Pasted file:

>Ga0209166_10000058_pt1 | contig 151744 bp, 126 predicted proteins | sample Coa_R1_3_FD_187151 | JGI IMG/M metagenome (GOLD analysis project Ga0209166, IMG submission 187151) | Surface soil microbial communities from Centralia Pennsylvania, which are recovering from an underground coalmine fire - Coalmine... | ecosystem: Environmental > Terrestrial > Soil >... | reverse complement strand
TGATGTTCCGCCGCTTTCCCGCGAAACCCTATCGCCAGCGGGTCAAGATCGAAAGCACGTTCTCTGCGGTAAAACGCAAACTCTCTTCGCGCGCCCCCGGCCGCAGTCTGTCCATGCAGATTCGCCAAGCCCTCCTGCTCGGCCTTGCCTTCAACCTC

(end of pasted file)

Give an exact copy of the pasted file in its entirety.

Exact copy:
>Ga0209166_10000058_pt1 | contig 151744 bp, 126 predicted proteins | sample Coa_R1_3_FD_187151 | JGI IMG/M metagenome (GOLD analysis project Ga0209166, IMG submission 187151) | Surface soil microbial communities from Centralia Pennsylvania, which are recovering from an underground coalmine fire - Coalmine... | ecosystem: Environmental > Terrestrial > Soil >... | reverse complement strand
TGATGTTCCGCCGCTTTCCCGCGAAACCCTATCGCCAGCGGGTCAAGATCGAAAGCACGTTCTCTGCGGTAAAACGCAAACTCTCTTCGCGCGCCCCCGGCCGCAGTCTGTCCATGCAGATTCGCCAAGCCCTCCTGCTCGGCCTTGCCTTCAACCTC